Over the 7 years that it has been in existence the workers have increased their shareholding each year, with the goal being 100% ownership. This has been a very slow process and Thandi is still one of just a handful of such wineries. I suppose it is a credit to the restraint of the post-Apartheid governments that some sort of compulsory purchase or transfer scheme was not set in place. The Paul Culver scheme is not Marxism, it brings a financial reward and in effect the land is being sold, but at terms which make the entry of the majority population into wine, one of  South Africa’s most prominent exports a possibility.

Things Can Only Get Better

As a wine producer of quality, South Africa is getting better at exponential rates. The days of dull shelves dominated just by rather modest big brands like Long Mountain are long gone, but so too has the early excitement.

In general Chilean wines are cheaper, Australian wines are better presented and European wines have the pizzazz.

But at the specific bottle by bottle level there is increasingly dazzling wine in that South Africa section.

Forget the World Cup branded wines and the Vuvuzela fracas, and venture to the better producers and you will find Chardonnay that outpaces many Burgundy wines, in fine wine terms and of course in price. Bordeaux blends that are subtle and savoury, that speak of the Medoc in ways that Australia can only dream of and again at a fraction of the price, then swing over top the coast to find Sauvignon Blanc of increasing quality at price points that are now part of New Zealand’s history.

South African wine is coming of age in its post-Apartheid rebirth, the vats of big brand soup are a distant memory, now becoming the heavy hitter on the fine wine stage it knows it can be is increasingly the goal of the best producers. However until, the big unspoken issue of majority ownership is addressed meaningfully there will always be a final hurdle to jump no matter how fine the wines are in South Africa.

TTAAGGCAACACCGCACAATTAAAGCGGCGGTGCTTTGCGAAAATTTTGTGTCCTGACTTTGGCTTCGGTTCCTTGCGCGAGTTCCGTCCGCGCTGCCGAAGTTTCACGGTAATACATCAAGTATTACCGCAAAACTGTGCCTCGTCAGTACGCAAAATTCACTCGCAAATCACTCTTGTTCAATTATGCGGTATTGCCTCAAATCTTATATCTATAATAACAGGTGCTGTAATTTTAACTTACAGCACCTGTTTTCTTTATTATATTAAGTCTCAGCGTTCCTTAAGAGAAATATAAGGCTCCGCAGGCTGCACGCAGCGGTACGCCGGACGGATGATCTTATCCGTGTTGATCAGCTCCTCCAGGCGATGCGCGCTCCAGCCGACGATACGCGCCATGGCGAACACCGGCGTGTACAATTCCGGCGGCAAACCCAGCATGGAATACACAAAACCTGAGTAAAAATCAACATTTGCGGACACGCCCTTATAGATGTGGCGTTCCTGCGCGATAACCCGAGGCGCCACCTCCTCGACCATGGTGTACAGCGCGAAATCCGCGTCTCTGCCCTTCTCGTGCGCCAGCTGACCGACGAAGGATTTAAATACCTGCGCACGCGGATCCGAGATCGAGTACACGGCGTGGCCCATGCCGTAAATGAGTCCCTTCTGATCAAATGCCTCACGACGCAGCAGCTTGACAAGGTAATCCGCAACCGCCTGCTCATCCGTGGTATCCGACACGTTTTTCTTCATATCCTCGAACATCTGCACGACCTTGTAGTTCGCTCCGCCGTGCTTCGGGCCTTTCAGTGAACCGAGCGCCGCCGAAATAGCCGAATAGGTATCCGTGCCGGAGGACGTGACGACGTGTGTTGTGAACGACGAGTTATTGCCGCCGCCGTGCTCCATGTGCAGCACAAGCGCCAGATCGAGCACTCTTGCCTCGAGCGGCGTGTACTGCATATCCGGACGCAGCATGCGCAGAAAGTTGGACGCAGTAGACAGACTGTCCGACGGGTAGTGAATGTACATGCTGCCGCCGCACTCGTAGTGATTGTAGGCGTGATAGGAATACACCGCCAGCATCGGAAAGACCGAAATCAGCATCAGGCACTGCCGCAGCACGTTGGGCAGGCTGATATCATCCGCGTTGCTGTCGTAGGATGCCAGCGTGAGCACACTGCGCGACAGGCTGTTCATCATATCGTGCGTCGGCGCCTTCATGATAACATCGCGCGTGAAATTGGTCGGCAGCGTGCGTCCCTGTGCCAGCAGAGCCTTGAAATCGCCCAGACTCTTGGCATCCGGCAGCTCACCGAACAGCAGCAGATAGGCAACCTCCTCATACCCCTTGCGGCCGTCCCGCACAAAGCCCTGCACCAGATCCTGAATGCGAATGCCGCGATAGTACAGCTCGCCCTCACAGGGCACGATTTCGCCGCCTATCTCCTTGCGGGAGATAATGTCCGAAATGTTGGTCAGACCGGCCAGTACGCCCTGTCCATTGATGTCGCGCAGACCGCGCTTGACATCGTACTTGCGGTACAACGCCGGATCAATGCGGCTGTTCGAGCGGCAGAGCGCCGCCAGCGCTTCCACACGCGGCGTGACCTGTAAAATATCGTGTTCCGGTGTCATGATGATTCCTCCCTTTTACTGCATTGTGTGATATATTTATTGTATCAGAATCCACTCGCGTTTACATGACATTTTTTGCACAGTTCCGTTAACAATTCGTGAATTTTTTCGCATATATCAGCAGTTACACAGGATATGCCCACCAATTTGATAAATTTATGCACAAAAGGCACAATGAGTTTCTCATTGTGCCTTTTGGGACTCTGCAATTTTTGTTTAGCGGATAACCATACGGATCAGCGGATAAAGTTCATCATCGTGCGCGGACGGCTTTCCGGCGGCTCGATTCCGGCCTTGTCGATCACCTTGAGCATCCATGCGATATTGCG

Wines of South Africa

Southern Right, Pinotage 2007 (89) around €18

Southern Right, Sauvignon Blanc 2009 (89) around €16

Simonsig Sauvignon Blanc, South Africa 2007 (88) around €8.95

Hamilton Russell Winery, Chardonnay 2007 (88) around €27

Paul  Cluver Noble Riesling, South Africa (89) around €15.99

Quagga Ridge Sauvignon Blanc / Semillon, Paarl, South Africa 2008 (87) at around €8.49

Kanonkop Paul Sauer,  Simonsberg, Stellenbosch, South Africa  2003 (91) around €32
Vergelegen Estate, Cabernet Sauvignon, Somerset, South Africa 2004 (90) around €26

Diemersfontein Carpe Diem Pinotage 2007 (90) around €24

Graham Beck, Railroad Red, Western Cape, 2007 (88) at €10.45

Kanonkop, Pinotage, 2007 (91) around €26.95

Meerlust, Pinot Noir, Stellenbosch, 2004  (93) around €34.95

Graham Beck Shiraz, South Africa 2004 (90) around €13.89

Wines are available at selected wine shops and off licences nationwide including Fallon & Byrne, Exchequer Street, Dublin 2; Redmonds Of Ranelagh, Ranelagh, Dublin 6; Sweeney’s, 6 Finglas Road, Harts Corner, Glasnevin, Dublin 11; 64 Wines, 64 Glasthule Road,Sandycove, Co. Dublin; Donnybrook Fair, 89 Morehampton Road, Donnybrook  Dublin; Cellar Master Wines 18, Maple Avenue, Stillorgan Industrial Park, Dublin 18; Cases Wine Warehouse, Galway and O’Briens Wines nationwide and most good wine shops.